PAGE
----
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DFS law passage in the Big Apple draws opposition from New York Gaming Association

TAGs: daily fantasy sports, James Featherstonhaugh, Leonard Postrado, New York Gaming Association

DFS law passage in the Big Apple draws opposition from NYGAThe passage of a daily fantasy sports (DFS) bill in New York has suffered a major setback after the New York Gaming Association (NYGA) has broken its silence to oppose plans of making the game legal in the Big Apple.

NYGA president James Featherstonhaugh said at the Crain‘s Business of Gaming forum on Tuesday that the association were “unanimous” in opposing the legalization of the DFS in New York, which was originally proposed by New York State Sen. John Bonacic.

Should DFS becomes legal in the Big Apple, Featherstonhaugh said New York-based casinos are demanding a piece of the market pie.

“Hopefully the fantasy sports people will recognize this will be very difficult to do unless it’s in cooperation with the existing industry,” Featherstonhaugh said. “That is what happened in the case of online poker, which was originally proposed as stand-alone and now is being done cooperatively.”

Pundits are all eyes on the developments of DFS in New York, especially since the US state is considered to be the biggest legal arena for the beleaguered industry.

Draftkings and FanDuel, two companies that have been fighting for DFS regulation in the United States, have decided to temporarily halt its operations in the city agreeing to settle with Attorney General Eric Schneiderman. The settlement has reportedly been made on the belief that lawmakers will pass a bill legalizing the DFS in New York.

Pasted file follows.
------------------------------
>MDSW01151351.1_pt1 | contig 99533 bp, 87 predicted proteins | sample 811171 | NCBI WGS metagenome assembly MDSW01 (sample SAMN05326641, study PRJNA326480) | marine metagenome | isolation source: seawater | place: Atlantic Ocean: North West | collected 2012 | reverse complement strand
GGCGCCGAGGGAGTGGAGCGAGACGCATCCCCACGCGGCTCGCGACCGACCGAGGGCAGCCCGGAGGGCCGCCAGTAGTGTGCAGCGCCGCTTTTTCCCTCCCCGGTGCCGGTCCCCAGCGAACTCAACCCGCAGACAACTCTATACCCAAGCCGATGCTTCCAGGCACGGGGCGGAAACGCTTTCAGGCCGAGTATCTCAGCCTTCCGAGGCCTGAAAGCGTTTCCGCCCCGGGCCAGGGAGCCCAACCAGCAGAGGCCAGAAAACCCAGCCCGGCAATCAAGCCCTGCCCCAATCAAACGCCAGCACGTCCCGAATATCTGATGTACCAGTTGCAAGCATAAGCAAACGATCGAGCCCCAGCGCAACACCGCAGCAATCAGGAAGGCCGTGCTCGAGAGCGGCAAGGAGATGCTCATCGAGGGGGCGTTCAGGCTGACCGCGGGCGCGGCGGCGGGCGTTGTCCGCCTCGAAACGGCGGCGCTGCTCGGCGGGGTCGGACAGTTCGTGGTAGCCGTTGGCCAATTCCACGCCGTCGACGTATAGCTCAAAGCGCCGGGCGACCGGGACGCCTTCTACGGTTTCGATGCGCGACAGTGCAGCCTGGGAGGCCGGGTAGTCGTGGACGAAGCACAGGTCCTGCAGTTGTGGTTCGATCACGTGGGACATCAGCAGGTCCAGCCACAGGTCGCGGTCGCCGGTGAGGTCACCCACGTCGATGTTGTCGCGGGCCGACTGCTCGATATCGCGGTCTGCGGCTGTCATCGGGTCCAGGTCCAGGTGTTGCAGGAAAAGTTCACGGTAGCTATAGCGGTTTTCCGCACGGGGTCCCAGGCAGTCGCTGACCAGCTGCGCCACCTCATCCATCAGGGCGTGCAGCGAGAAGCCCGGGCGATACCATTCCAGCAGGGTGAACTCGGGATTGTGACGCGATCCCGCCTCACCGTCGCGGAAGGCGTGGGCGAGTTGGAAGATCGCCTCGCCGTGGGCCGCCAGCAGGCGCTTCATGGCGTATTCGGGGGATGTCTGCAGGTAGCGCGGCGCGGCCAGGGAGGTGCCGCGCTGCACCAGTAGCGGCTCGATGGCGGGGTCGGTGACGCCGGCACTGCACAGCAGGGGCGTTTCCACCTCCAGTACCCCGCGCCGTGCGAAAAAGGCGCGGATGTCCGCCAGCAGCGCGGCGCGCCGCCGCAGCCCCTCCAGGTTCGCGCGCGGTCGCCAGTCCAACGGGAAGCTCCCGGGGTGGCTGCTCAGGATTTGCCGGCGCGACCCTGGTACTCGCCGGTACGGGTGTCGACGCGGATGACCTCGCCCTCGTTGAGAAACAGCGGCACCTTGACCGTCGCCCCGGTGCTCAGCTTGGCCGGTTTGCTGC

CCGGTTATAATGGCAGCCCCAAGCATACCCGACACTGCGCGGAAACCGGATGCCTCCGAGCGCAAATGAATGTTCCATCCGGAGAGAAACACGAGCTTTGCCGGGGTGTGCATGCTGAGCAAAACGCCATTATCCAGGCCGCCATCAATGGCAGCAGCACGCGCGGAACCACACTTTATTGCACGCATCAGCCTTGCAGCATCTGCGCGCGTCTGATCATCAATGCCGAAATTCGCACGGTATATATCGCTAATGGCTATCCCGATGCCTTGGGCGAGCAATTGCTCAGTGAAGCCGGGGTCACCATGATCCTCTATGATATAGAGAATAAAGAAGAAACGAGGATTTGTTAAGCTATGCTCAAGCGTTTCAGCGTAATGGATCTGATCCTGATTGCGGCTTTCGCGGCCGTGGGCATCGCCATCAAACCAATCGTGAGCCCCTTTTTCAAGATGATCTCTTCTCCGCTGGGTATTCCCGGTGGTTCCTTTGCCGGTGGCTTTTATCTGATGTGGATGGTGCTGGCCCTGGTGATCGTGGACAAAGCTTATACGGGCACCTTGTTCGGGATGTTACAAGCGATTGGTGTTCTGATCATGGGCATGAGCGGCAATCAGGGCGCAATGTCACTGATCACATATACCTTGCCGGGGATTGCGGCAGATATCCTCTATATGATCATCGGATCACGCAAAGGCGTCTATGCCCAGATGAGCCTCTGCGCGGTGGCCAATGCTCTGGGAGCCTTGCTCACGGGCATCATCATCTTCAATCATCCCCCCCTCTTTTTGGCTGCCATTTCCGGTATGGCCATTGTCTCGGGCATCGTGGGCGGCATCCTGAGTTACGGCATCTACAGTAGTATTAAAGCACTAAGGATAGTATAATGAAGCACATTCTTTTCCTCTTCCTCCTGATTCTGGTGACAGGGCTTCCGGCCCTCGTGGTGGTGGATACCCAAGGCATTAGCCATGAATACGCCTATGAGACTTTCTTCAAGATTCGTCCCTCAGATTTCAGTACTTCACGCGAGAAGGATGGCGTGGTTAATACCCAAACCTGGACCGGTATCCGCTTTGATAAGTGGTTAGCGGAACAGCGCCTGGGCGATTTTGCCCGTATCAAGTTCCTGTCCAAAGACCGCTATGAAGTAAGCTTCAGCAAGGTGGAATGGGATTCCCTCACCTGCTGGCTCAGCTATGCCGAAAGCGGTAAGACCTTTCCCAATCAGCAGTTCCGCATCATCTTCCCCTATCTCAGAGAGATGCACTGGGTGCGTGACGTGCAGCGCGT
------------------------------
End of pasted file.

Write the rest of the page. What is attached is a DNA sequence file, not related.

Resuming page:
Greg Carlin, chief executive officer of Rush Street Gaming, clarified that casino operators are not really blocking the passage of any bill that will make DFS legal in New York. What the New York-based casino operators doesn’t want to happen, according to Carlin, is for the state to give special licensing privileges to outside industry players.

“We’re not against daily fantasy sports,” Carlin pointed out. “What we’re against is a special bill that opens the Internet in New York to out-of-state companies that don’t invest in the state and that also gives them special licensing privileges … It’s really important that our industry has a high regulatory barrier.”

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